Rated of 5
by janet weaver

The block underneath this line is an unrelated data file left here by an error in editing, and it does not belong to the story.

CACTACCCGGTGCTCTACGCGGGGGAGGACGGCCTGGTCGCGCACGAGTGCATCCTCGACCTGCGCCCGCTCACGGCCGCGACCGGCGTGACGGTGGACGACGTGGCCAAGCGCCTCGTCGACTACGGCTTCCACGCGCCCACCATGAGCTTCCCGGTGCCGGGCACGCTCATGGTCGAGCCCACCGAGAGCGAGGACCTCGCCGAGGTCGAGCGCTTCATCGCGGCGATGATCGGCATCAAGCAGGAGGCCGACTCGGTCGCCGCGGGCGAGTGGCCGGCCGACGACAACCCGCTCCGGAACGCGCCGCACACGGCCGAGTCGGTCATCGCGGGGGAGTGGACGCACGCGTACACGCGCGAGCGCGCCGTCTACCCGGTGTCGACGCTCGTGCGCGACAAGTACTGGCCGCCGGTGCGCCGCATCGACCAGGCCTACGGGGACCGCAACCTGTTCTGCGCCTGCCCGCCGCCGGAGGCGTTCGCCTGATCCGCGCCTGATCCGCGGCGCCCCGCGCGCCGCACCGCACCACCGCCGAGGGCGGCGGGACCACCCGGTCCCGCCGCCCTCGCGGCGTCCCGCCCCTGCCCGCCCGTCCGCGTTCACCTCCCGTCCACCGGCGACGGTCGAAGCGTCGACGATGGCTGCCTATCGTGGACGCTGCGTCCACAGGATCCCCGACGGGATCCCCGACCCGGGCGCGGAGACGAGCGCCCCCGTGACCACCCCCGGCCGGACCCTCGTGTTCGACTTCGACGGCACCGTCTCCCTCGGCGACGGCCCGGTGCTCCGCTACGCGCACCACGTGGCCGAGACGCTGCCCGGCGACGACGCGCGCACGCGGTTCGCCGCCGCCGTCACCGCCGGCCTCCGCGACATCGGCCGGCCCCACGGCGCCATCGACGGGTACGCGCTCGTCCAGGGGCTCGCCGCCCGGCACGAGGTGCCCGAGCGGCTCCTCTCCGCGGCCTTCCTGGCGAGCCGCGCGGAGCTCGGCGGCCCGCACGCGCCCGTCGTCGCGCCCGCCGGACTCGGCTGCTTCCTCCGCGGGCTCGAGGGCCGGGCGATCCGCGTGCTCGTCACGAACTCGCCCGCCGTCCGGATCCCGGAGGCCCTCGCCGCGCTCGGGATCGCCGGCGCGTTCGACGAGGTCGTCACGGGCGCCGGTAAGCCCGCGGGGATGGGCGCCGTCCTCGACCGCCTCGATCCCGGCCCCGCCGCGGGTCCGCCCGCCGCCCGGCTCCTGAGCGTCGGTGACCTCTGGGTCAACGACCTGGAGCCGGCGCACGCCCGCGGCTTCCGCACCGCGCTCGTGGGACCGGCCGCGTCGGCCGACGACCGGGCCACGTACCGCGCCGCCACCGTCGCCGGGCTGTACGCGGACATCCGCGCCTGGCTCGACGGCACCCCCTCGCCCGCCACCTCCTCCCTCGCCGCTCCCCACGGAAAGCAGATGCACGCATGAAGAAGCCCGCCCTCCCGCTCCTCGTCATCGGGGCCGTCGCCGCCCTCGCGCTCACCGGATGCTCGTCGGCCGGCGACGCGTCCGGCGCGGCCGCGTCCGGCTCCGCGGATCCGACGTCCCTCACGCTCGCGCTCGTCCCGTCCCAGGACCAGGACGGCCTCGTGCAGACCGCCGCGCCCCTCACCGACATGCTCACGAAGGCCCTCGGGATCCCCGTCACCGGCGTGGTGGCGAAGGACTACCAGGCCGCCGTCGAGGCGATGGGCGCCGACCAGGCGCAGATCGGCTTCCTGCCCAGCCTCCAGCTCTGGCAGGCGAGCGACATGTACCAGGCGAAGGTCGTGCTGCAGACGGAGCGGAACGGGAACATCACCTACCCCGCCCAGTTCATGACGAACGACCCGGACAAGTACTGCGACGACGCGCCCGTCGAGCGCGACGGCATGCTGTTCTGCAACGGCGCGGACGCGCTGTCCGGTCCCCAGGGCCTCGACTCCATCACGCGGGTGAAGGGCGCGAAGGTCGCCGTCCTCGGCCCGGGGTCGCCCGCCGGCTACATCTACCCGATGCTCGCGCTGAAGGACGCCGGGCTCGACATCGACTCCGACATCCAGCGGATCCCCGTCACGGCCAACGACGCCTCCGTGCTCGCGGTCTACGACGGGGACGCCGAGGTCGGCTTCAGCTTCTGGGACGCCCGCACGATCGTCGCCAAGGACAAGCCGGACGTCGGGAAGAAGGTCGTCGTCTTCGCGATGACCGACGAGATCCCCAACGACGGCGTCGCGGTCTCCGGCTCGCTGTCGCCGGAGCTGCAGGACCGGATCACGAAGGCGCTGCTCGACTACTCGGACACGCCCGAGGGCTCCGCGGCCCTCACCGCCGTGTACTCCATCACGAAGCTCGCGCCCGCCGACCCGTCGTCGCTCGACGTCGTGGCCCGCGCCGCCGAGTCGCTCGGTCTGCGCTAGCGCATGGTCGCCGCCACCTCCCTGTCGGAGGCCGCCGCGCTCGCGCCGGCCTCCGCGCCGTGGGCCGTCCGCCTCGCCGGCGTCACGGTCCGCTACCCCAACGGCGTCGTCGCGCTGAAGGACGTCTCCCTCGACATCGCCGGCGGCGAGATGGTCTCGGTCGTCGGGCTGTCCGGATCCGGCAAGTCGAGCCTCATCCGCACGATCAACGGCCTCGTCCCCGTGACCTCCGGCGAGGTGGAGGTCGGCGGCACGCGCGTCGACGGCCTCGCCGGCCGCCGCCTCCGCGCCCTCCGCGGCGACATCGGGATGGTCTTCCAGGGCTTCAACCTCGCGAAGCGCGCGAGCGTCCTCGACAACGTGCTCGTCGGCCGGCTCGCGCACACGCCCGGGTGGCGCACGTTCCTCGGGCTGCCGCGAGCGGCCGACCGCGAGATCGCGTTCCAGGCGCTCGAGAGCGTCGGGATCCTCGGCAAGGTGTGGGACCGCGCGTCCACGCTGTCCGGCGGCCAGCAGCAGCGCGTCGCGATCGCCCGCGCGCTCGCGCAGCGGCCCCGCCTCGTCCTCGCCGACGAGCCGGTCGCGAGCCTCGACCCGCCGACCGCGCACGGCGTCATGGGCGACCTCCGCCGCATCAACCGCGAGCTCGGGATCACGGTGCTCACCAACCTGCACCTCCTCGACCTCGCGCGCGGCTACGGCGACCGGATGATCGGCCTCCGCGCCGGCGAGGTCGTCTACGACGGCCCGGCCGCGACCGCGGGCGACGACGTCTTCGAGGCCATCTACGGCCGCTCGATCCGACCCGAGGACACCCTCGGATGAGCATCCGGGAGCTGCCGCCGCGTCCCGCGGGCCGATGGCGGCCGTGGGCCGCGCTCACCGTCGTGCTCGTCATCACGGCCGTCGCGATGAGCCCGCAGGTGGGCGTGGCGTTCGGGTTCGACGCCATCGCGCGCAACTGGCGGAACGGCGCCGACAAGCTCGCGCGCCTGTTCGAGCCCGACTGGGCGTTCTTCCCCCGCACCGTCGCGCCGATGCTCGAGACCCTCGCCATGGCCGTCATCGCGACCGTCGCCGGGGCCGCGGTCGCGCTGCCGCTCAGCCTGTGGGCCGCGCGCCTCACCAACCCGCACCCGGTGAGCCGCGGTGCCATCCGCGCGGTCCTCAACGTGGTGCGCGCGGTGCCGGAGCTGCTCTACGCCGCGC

I thought this book had a lot of good information, and was intriguing in many ways. I particularly thought the daily quiz the protagonist set up to test herself and protect herself from overstaying her intellectual shelf life was terrific. If the author had had the courage to allow her heroine to die with dignity, I would have applauded the book. However, I found the ending jarringly false. Everyone was living happily ever-after, including the older daughter who was breezing through raising infant twins, while knowing she herself was going to suffer her mother's fate, and happily having bed-soiling mother live with her (with the help of one of those marvelous care-givers who seem to exist mostly between the covers of not-very-realistic novels). My mother and my mother in law both died of Alzheimer's, and they were not "still" the women they had been all their lives, even if they occupied the bodies that had once contained them. Had they been able to die with dignity three years before their ignominious deaths, the places they occupy in the memories of those left behind would have been far different.